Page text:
“Many stories matter. Stories have been used to dispossess and to malign. But stories can also be used to empower, and to humanize. Stories can break the dignity of a people. But stories can also repair that broken dignity.”
― Chimamanda Ngozi Adichie
What is genocide?
Why does it happen?
What are real people’s stories of their experiences?
Consider these questions and more through films, testimonies, news articles, plays, music, historical accounts, and international relations theory. Earn three credits in three weeks of intensive study, great discussion, and critical exploration.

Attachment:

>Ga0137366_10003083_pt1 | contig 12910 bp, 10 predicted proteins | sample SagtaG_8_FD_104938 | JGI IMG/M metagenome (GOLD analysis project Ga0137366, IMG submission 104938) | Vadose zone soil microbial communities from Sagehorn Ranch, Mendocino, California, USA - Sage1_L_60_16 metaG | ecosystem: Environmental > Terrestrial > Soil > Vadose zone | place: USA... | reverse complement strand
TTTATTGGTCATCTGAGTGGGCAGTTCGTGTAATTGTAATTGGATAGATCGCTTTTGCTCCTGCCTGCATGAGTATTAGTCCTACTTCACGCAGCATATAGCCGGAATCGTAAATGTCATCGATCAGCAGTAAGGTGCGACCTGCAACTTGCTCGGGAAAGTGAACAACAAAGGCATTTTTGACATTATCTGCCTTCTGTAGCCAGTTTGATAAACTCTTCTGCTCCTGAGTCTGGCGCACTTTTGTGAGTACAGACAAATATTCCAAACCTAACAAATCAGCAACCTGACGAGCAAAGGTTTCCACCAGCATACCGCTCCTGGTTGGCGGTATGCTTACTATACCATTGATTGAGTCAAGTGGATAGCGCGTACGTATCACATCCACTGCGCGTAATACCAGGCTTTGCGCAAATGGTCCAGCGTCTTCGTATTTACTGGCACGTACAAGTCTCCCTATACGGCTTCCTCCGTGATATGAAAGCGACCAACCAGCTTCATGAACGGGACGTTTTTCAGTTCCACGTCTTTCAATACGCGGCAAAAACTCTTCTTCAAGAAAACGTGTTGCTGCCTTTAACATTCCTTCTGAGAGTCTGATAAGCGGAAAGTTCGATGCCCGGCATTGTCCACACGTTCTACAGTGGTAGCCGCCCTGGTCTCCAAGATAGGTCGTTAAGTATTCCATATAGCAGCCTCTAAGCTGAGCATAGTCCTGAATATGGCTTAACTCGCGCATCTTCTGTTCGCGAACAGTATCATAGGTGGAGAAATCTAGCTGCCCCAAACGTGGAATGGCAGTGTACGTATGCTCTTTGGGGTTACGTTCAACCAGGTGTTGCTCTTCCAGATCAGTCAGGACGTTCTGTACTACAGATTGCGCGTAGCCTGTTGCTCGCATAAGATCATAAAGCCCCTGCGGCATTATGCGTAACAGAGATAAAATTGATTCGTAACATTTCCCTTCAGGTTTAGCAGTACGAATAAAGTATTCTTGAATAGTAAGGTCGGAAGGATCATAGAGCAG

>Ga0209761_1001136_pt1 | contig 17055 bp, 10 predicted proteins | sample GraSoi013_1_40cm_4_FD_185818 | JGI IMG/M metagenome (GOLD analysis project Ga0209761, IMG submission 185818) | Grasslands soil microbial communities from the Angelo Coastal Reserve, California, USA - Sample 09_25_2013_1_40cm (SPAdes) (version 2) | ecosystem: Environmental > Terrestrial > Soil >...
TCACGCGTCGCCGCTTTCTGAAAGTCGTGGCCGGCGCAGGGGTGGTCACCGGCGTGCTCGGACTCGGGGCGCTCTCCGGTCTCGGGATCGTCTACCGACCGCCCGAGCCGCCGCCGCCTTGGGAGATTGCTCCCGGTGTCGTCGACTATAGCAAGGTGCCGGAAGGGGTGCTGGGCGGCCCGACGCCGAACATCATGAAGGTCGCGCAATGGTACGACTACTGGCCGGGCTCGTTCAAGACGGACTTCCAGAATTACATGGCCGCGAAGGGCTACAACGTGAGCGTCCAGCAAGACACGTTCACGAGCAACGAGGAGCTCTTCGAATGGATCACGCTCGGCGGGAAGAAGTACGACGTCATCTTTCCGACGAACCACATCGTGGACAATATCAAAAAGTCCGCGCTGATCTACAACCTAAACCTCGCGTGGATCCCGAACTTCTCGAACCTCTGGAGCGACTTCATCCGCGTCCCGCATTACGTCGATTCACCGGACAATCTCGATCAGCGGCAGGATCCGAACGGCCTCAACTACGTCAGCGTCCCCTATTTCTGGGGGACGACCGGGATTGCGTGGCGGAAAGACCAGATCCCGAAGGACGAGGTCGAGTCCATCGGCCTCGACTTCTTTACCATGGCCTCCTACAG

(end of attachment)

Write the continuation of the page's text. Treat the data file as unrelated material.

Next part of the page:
What Students Should Know: This will not be a regular lecture class. Success will rely on honest participation and engagement with the course content. Your challenge will be to grapple with new concepts, expand the knowledge of everyone in the room, and critically reflect on major world issues, including racism, legacies of colonialism, and global citizenship. It will be a student-centered environment based on experiential, active learning. It’s my hope that this environment will allow each student to enjoy the learning process in their own way. I don’t believe in multiple choice exams in seminar classes, and I hate writing them as much as you hate taking them, so we’re not going to have any. Instead, you’ll write after every class and deliver a short presentation on what you believe to be the most important (real-life applicable) take-away from the class. This will require you to apply advanced critical and creative thinking skills, but I’ll be there to help you develop them along the way. I’ll be on campus all day every weekday of the semester. I’m always happy to meet with students, and I always have a fresh pot of coffee or tea in my office.